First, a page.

Monday, November 5th, 2012 at
3:23 pm Judy Lichtenberger, CMT, AHDI-F, RHIT
In Danish the name “Mathilde” traces its root back to German and means “Mighty in Battle.” Mathilde swept into our lives in October as a college exchange student and it sure was a crazy ride for everyone. Week one, Mathilde; week four, Hurricane Sandy.
Having Mathilde come into our lives is one of those occurrences that may not have even happened if we listened to the voices around us. As an adjunct professor at a local college I often see postings for host families needed as students come to study from abroad. For some reason, a posting recently for the same caught my eye…..students from Denmark coming for one month, activities planned for weekends, classes for weekdays. We live less than a mile from the school, have two spare bedrooms our own kids no longer need, and, frankly, we couldn’t think of a good reason not to do it! My husband and I gave it some thought, weighed the “don’t do it” advice of prior hosts, and decided to follow our instinct and jump in. Background check, application, itinerary, and logistics ironed out, and we were all set. This was going to be a perfect “12 in 12” challenge as it certainly was out of my comfort zone and would require daily commitment!
From the day the students arrived and we met Mathilde, we could totally relax and open our home. It was like having a family member come to visit. She understood English very well and what we couldn’t quite discern from each other we used the iPad to Google or pull up photos. We met her family by Skype and she met ours by Facetime before meeting them in person. We opened our world up to her and she opened hers up to ours. I can hardly put into words what a great experience this was for us. Our daughter studied abroad several times and we saw the enrichment this brought to her life on her return. This time we saw that enrichment happen right in front of us and it was remarkable. After the initial jet lag wore off and the schedule kicked in, we were fortunate to have other students to our home, take out to dinner or give a home-cooked meal. They were similar to 18-year-olds in the US in many ways but also dissimilar in many ways. It was fun to have our world open up too as we spent time with them……flexibility, miscommunication, mishaps, lots of laughing and lots of junk food were all good parts of the experience for us all!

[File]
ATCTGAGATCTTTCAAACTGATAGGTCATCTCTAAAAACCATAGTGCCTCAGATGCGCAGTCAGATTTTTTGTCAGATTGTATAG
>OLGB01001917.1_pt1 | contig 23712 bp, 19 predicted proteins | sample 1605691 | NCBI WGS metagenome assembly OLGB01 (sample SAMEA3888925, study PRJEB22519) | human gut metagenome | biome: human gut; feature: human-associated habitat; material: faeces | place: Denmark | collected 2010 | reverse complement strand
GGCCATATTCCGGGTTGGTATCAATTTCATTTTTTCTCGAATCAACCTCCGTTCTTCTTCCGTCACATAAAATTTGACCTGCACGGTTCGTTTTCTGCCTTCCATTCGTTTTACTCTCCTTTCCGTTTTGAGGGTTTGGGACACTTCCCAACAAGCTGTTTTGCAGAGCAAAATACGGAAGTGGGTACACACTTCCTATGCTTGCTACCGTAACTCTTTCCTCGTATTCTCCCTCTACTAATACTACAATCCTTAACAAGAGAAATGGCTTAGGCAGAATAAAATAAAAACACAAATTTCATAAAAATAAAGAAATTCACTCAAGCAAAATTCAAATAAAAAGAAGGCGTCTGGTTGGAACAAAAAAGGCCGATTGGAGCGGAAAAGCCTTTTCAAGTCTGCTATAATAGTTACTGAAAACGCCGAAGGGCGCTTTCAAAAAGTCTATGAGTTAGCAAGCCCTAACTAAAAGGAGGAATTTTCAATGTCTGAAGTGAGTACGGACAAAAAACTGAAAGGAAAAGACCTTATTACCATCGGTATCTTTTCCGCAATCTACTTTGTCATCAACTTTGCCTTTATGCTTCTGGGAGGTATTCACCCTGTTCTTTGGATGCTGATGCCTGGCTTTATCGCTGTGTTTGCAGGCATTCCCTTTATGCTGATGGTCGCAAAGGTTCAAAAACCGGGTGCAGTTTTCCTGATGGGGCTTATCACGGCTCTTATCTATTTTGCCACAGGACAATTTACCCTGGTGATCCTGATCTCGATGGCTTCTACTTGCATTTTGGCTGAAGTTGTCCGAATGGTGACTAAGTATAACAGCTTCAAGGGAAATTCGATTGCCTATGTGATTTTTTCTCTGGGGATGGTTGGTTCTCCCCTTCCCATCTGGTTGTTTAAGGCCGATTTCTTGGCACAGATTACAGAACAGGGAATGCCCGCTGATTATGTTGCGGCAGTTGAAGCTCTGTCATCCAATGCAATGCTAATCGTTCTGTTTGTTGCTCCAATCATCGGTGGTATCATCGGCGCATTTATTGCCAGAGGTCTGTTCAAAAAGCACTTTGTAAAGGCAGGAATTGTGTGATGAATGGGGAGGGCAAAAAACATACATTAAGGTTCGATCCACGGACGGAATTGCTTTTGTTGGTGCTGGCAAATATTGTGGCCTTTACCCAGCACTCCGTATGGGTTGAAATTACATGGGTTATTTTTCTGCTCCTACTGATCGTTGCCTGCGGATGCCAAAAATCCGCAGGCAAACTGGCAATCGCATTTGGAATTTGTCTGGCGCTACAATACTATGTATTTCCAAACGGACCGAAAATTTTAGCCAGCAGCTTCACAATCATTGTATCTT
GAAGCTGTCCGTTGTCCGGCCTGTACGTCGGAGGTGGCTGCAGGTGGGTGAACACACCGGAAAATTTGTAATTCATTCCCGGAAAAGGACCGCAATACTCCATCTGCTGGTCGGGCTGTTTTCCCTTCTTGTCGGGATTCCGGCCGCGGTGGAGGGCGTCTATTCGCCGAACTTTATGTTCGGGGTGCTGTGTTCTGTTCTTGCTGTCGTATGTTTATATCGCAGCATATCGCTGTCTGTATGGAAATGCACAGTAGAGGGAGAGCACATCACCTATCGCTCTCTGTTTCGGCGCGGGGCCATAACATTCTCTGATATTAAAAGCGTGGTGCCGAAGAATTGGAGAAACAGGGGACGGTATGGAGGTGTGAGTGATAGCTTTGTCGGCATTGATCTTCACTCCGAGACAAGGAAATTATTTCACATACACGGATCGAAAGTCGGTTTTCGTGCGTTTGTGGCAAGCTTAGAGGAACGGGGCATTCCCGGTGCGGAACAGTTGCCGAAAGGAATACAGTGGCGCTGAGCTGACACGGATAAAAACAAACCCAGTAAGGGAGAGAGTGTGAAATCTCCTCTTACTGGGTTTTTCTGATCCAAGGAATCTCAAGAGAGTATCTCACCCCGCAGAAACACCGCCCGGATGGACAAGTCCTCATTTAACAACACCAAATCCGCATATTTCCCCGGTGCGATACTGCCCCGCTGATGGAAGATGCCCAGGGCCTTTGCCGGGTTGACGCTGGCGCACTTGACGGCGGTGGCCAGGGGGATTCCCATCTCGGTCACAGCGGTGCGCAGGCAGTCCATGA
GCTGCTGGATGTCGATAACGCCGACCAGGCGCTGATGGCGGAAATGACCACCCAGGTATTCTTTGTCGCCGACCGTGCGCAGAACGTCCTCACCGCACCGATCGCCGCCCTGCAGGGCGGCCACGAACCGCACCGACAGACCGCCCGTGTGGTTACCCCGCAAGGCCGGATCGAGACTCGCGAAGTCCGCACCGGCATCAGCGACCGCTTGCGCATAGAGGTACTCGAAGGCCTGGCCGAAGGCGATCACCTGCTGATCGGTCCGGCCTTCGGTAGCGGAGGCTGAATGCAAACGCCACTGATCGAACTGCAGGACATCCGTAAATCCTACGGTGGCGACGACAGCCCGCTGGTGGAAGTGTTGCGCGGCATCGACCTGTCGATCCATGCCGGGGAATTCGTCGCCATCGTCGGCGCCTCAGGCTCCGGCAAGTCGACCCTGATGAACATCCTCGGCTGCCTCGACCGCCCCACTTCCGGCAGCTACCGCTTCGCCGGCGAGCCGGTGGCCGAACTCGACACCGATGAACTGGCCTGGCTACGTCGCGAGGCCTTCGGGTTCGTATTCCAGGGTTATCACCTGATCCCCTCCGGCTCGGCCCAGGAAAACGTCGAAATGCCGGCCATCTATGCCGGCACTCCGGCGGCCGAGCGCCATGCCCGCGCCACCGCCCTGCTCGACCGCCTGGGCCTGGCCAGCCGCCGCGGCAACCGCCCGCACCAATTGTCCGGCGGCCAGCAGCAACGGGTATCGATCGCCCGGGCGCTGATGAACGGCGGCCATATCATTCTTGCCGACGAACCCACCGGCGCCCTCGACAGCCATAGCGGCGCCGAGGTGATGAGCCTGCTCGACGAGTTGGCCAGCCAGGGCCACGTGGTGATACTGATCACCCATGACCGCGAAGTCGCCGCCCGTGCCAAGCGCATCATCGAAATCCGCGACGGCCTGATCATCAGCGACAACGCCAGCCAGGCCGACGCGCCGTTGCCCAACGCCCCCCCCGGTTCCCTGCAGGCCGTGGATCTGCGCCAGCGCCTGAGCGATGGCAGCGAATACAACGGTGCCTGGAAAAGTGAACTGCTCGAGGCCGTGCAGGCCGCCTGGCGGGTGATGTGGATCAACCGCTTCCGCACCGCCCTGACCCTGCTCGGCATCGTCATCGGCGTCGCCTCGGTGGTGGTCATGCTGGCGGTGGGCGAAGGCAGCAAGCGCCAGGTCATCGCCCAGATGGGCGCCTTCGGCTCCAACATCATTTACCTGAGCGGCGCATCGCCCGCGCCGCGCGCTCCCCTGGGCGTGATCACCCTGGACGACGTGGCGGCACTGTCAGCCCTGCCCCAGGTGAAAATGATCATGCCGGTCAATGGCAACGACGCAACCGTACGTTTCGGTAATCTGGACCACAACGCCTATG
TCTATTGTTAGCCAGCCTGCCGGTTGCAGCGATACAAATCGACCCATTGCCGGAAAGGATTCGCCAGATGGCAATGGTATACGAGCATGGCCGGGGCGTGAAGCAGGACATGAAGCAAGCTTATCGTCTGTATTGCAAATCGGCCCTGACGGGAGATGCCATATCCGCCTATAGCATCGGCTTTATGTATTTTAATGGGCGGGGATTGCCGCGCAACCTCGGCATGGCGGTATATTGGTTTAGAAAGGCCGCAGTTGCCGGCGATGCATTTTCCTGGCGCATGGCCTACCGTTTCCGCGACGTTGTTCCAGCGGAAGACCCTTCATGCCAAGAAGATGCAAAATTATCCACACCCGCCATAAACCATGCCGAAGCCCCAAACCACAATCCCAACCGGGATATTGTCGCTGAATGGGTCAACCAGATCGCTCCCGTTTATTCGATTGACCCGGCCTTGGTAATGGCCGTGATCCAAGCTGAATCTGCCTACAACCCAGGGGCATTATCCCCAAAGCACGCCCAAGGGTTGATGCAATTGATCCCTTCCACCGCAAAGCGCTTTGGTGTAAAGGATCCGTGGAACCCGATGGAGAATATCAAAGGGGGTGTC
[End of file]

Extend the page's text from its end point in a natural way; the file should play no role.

As their last week approached, we were all faced with a different challenge coming our way…..Hurricane Sandy. As the hurricane approached and the east coast braced for the storm, the students retreated to the homes of their host families and their families in Denmark braced for news from the US. Our area received strong winds, massive power outages, structural damage, etc., but nothing like those of the states just east of us, who lost homes and lives. The students were not only lucky in that they were not in imminent danger but that they experienced the resourcefulness and resiliency of the American spirit. By the time they flew out Friday, 4 days after the hurricane, they certainly had a great appreciation for Mother Nature, heat, electricity, warm food, hot showers, family, community, and our national spirit.
Mathilde was Skyping with her parents when a 25-foot tree fell down in our backyard, then shared with us the loss of power, a long night of hurricane winds, and news from our family members and friends over the next few days as to their safety and challenges post hurricane. She went outside with us when the storm passed and saw more of our downed trees and home damage, damage to our community, damage to businesses, road closures, school closures, and later helped us open our home to family, friends, and exchange students who were without power for more days than us. Mathilde was officially part of our family and helped us make the best of the situation, as we all counted our blessings. As power, computers, phones, and storm cleanup commenced, we all ended the month knowing that the people in our lives are what is important, that the things in our lives enrich but do not replace our basic needs, and that the ride at Disneyworld “It’s a Small World” is not just a fantasy. […and I know that song will now be stuck in your head]